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When director James Mangold was selected to direct The Wolverine, I was admittedly surprised. Sure, he had action movies like Knight and Day and 3:10 to Yuma on his résumé, but he’s also the director of the bubbly rom-com Kate & Leopold and the quintessential coming-of-age drama Girl, Interrupted. He’d made gritty action movies typically targeted at men…as well as heartfelt films clearly aimed at women. It was a filmography that made it hard to predict what he might have in store for his take on the superhero genre.
After taking a close look at the summer's women in action movies, I used a recent press conference for The Wolverine as a chance to ask Mangold about his approach to representing women in the film. His answer was thoughtful and direct:
"I didn't think about representing women per say. I just thought about strong female characters, as I have in all my movies. I didn't want women to be objects just of jeopardy, but actually full-blooded characters. And I think that each one of these ladies is actually hugely different from another. I think that was hugely important as well."
Then again, at the same press event, Hugh Jackman said that women were Wolverine's “Achille’s heel.” Either way, it means that in The Wolverine women are as crucial to defining the titular character as his adamantium claws. But does that mean they're as “full-blooded” as Mangold claimed. Are the women of Wolverine more than the objects of jeopardy or objects of lust that female characters in comics so often are? Yes! But also no.
Let’s begin by considering the character Wolverine fans are most familiar with. Jean Grey (played by Famke Janssen) has appeared in three previous X-Men movies, and here the long-dead heroine returns to Logan in his dreams, sometimes as a comfort, sometimes as a curse. It’s left up to the viewer to determine whether she’s a ghost or a figment of Logan’s guilt-ridden imagination. But whether or not she’s “real” doesn’t matter, as Mangold rejects the tempting trope to make her a two-dimensional anchor around the hero’s neck. Instead, Jean is presented as a complex character made up of love and some understandable resentment. Whether she’s a ghost or his guilt, she feels like a full-blooded ex-lover, torn between her devotion to the Logan she knew yet repulsed by the way they ended things. (You know, by him stabbing her in the heart to save the world.) Theirs may not be a typical break up, but it is one to which we can relate on some level as both characters were carefully crafted here and in their previous movies.
But Wolverine’s new love interest is less well defined. Without three past films to pull from, elegant heiress Mariko Yashida (Tao Okamoto) falls flat onscreen. She tells us she’s a prize-winning sword fighter, and we get to witness her battle Yakuza killers a bit. Still, her main function in the film is as Wolverine’s mellow romance object/damsel in distress. Mariko’s defining characteristic is her traditional obedience to the wishes of her father (like an arranged marriage to a sleazy political figure) and her grandfather (who bequeaths her with a company she never wanted). Despite her fighting skills, she mostly comes off as a blushing flower who needs protecting from the big bad world. While she’s not solely an object of jeopardy, it is undeniably her primary function in the film with whole sequences dedicated to Wolverine keeping her away from killers.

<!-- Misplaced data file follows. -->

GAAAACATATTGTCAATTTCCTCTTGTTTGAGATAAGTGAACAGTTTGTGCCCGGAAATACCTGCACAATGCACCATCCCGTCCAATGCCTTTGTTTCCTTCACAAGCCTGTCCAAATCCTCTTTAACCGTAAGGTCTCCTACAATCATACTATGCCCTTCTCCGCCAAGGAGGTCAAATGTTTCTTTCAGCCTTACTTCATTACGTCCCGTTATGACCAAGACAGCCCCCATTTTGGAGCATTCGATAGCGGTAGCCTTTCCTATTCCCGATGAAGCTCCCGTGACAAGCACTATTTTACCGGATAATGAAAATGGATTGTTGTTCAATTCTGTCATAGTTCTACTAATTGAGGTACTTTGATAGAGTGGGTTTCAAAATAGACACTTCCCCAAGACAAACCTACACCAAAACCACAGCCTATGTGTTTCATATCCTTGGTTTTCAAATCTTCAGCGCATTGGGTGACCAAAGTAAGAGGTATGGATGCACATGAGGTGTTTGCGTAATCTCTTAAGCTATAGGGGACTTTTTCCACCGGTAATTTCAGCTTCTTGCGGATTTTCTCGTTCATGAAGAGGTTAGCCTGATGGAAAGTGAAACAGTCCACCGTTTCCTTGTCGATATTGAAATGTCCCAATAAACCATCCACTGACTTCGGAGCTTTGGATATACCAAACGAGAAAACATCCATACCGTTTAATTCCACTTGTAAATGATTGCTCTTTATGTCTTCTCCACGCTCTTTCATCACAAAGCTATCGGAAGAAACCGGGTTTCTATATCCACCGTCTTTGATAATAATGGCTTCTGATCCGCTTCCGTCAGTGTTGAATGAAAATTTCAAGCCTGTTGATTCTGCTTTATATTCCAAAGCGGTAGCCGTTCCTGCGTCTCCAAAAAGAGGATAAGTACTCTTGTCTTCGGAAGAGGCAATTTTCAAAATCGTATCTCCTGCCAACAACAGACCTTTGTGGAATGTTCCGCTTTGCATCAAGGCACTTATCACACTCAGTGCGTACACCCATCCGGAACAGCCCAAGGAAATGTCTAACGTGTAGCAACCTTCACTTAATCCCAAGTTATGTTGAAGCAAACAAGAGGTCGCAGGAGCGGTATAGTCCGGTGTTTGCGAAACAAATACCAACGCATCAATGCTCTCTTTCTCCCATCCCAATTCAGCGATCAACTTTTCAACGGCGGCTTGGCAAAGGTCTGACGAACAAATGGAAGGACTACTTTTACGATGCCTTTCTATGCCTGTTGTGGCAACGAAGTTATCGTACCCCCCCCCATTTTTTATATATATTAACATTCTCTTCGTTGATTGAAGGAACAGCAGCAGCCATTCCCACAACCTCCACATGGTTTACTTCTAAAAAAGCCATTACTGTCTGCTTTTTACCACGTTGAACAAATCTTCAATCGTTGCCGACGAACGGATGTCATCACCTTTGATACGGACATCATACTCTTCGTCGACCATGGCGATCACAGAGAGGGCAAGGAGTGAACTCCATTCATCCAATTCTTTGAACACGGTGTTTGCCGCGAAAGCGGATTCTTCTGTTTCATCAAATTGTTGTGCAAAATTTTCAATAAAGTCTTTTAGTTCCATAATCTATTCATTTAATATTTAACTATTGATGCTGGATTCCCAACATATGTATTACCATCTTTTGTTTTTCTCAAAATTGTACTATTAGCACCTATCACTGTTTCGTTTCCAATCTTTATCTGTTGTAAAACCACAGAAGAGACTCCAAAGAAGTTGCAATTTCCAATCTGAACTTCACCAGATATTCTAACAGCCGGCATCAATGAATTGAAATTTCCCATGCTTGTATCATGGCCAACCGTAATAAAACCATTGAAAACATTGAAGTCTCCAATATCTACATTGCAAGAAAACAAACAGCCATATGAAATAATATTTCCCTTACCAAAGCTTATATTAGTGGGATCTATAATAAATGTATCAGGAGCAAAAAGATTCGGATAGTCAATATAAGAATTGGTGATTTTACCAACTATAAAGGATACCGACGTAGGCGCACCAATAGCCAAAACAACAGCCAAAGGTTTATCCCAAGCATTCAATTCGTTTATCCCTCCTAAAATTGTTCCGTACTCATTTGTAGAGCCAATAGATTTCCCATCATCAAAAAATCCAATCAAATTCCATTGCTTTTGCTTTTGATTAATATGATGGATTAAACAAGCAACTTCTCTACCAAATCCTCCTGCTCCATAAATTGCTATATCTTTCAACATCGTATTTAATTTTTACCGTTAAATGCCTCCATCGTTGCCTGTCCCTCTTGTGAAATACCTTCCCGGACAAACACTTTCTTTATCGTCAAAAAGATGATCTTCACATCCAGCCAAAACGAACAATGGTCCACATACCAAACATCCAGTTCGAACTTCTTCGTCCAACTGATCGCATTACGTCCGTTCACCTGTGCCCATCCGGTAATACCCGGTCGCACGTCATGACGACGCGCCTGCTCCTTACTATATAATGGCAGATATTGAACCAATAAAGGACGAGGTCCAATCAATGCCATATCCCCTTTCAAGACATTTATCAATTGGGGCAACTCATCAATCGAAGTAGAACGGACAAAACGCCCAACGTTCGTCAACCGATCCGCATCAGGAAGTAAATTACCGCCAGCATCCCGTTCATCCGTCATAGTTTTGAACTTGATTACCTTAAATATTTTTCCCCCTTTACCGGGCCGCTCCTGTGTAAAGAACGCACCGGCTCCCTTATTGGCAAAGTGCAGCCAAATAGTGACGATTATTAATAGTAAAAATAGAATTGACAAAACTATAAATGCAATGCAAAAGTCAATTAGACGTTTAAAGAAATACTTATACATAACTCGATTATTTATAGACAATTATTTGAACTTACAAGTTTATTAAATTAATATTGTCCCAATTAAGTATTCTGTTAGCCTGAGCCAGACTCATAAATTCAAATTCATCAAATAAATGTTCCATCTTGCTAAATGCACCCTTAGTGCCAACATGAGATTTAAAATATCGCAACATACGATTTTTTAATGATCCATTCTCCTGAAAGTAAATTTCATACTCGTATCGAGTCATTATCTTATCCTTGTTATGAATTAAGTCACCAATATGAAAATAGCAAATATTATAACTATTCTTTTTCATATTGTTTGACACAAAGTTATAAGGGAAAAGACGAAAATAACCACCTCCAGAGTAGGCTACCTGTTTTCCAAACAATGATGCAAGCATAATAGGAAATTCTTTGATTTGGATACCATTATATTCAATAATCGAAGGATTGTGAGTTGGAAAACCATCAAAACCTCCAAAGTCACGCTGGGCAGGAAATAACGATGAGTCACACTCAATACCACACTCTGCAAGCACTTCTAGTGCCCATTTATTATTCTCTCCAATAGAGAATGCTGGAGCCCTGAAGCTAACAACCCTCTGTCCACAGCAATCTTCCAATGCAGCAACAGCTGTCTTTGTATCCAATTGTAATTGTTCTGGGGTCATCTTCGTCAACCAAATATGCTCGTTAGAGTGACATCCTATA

More complex and intriguing is another new Japanese character, Yukio (Rila Fukushima). While Mariko projects elegance and submissiveness with her soft-colored clothes and demure attitude, Yukio exudes rebellion with her no-nonsense demeanor, and funky fashion. She quickly establishes herself as Logan’s equal by showing off her cryptic mutant ability—being able to predict peoples’ deaths—and proving a stupendous fight partner in a bloody bar brawl. Later, she tells Logan with a straight face she will be his bodyguard. The movie backs up her bold claim not only with a string of jaw-dropping fight scenes that have Yukio taking down foes that are bigger, brawnier and male, but also by having Logan react with surprise but not scorn to her declaration. (After all, Logan knows better than to judge someone by their appearance.) Later, after she’s saved his life, he fights for hers, screaming at a murderous enemy, “Don’t hit my friend!”
This partner dynamic mirrored that seen in countless action duos made of up males. You save my life; I save yours—because we are partners. But more striking is Logan’s use of the gender-neutral word “friend” to describe Yukio. If he had said, “Don’t hit the girl” the implication would have been Yukio was less than him. Here, it’s clear that Logan doesn’t see Yukio as some precious thing that needs protecting (like Mariko) but as an equal whose well-being he cares for. Yukio is definitely no object of jeopardy. And as her character is suggested to be similar to Logan’s—a mutant loner who was taken in by a family she grew to care for—her characterization grows with his.
But the most groundbreaking element of Yukio’s character might be that she is allowed to be portrayed as physically strong, an intimidating fighter, while still being shown as feminine, even girly. She sports thigh high striped socks, pleated skirts, bold colors and a funky dye job. It’s a look I expect will be making regular cosplay appearances at Comic Con for years to come. But her girliness is never aligned with weakness. Moreover, it’s never exploited to make her a sex object—more remarkable considering the oh-so-prevalent Japanese schoolgirl fetish.
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